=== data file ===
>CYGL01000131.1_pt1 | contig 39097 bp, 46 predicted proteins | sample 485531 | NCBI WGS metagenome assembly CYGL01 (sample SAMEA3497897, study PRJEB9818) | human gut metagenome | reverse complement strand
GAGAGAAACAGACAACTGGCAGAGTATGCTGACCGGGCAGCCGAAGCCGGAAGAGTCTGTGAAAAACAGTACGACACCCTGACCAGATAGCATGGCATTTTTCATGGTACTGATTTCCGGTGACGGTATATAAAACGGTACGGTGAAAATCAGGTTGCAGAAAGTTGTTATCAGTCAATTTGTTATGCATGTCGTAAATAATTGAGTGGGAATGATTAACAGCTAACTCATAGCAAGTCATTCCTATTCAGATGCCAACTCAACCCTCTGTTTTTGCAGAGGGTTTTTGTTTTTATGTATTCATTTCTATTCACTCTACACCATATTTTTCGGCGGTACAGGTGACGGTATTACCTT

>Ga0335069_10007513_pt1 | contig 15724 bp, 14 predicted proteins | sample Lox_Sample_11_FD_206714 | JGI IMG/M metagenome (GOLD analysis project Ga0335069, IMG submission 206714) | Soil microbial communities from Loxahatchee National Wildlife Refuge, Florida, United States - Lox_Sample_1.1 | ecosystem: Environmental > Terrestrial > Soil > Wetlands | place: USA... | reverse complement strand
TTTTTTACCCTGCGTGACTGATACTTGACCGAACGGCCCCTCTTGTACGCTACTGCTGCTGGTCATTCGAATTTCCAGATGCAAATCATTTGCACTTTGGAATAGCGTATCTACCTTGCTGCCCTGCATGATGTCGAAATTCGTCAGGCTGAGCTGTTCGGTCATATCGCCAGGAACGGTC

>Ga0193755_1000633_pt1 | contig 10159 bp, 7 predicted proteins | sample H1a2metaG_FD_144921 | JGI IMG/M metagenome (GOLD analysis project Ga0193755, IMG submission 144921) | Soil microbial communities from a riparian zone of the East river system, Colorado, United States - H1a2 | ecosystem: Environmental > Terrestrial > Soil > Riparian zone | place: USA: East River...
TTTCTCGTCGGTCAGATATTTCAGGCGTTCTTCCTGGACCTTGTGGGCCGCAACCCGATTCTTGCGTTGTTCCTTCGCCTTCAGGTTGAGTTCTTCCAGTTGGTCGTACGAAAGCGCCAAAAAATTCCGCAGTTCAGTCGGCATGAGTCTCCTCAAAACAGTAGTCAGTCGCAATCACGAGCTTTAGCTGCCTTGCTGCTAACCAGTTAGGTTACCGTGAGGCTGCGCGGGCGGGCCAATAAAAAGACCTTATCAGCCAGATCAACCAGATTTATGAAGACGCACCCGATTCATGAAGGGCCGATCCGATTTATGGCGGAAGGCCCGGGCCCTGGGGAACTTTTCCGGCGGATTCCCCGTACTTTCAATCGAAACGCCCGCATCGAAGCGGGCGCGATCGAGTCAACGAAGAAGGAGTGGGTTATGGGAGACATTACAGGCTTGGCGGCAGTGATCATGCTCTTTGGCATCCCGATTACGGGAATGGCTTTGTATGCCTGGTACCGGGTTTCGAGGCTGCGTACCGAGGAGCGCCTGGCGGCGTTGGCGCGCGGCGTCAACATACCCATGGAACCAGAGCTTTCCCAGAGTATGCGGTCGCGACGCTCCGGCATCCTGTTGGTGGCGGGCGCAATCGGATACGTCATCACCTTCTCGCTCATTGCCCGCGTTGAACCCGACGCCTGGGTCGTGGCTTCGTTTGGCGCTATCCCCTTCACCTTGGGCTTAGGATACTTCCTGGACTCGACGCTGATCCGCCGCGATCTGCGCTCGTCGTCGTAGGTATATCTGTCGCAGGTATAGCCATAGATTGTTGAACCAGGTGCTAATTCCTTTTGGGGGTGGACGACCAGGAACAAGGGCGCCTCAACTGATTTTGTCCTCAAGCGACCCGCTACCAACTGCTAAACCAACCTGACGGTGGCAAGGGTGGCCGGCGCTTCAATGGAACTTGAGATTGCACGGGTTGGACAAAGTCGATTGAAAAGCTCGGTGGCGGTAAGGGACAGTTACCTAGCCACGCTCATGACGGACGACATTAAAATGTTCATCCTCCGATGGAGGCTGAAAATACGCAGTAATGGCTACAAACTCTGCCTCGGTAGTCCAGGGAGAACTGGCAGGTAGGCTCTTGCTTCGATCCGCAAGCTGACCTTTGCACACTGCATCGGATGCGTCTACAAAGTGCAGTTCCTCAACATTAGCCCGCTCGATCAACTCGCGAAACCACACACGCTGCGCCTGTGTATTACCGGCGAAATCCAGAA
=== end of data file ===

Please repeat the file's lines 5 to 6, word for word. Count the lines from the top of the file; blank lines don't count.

>Ga0193755_1000633_pt1 | contig 10159 bp, 7 predicted proteins | sample H1a2metaG_FD_144921 | JGI IMG/M metagenome (GOLD analysis project Ga0193755, IMG submission 144921) | Soil microbial communities from a riparian zone of the East river system, Colorado, United States - H1a2 | ecosystem: Environmental > Terrestrial > Soil > Riparian zone | place: USA: East River...
TTTCTCGTCGGTCAGATATTTCAGGCGTTCTTCCTGGACCTTGTGGGCCGCAACCCGATTCTTGCGTTGTTCCTTCGCCTTCAGGTTGAGTTCTTCCAGTTGGTCGTACGAAAGCGCCAAAAAATTCCGCAGTTCAGTCGGCATGAGTCTCCTCAAAACAGTAGTCAGTCGCAATCACGAGCTTTAGCTGCCTTGCTGCTAACCAGTTAGGTTACCGTGAGGCTGCGCGGGCGGGCCAATAAAAAGACCTTATCAGCCAGATCAACCAGATTTATGAAGACGCACCCGATTCATGAAGGGCCGATCCGATTTATGGCGGAAGGCCCGGGCCCTGGGGAACTTTTCCGGCGGATTCCCCGTACTTTCAATCGAAACGCCCGCATCGAAGCGGGCGCGATCGAGTCAACGAAGAAGGAGTGGGTTATGGGAGACATTACAGGCTTGGCGGCAGTGATCATGCTCTTTGGCATCCCGATTACGGGAATGGCTTTGTATGCCTGGTACCGGGTTTCGAGGCTGCGTACCGAGGAGCGCCTGGCGGCGTTGGCGCGCGGCGTCAACATACCCATGGAACCAGAGCTTTCCCAGAGTATGCGGTCGCGACGCTCCGGCATCCTGTTGGTGGCGGGCGCAATCGGATACGTCATCACCTTCTCGCTCATTGCCCGCGTTGAACCCGACGCCTGGGTCGTGGCTTCGTTTGGCGCTATCCCCTTCACCTTGGGCTTAGGATACTTCCTGGACTCGACGCTGATCCGCCGCGATCTGCGCTCGTCGTCGTAGGTATATCTGTCGCAGGTATAGCCATAGATTGTTGAACCAGGTGCTAATTCCTTTTGGGGGTGGACGACCAGGAACAAGGGCGCCTCAACTGATTTTGTCCTCAAGCGACCCGCTACCAACTGCTAAACCAACCTGACGGTGGCAAGGGTGGCCGGCGCTTCAATGGAACTTGAGATTGCACGGGTTGGACAAAGTCGATTGAAAAGCTCGGTGGCGGTAAGGGACAGTTACCTAGCCACGCTCATGACGGACGACATTAAAATGTTCATCCTCCGATGGAGGCTGAAAATACGCAGTAATGGCTACAAACTCTGCCTCGGTAGTCCAGGGAGAACTGGCAGGTAGGCTCTTGCTTCGATCCGCAAGCTGACCTTTGCACACTGCATCGGATGCGTCTACAAAGTGCAGTTCCTCAACATTAGCCCGCTCGATCAACTCGCGAAACCACACACGCTGCGCCTGTGTATTACCGGCGAAATCCAGAA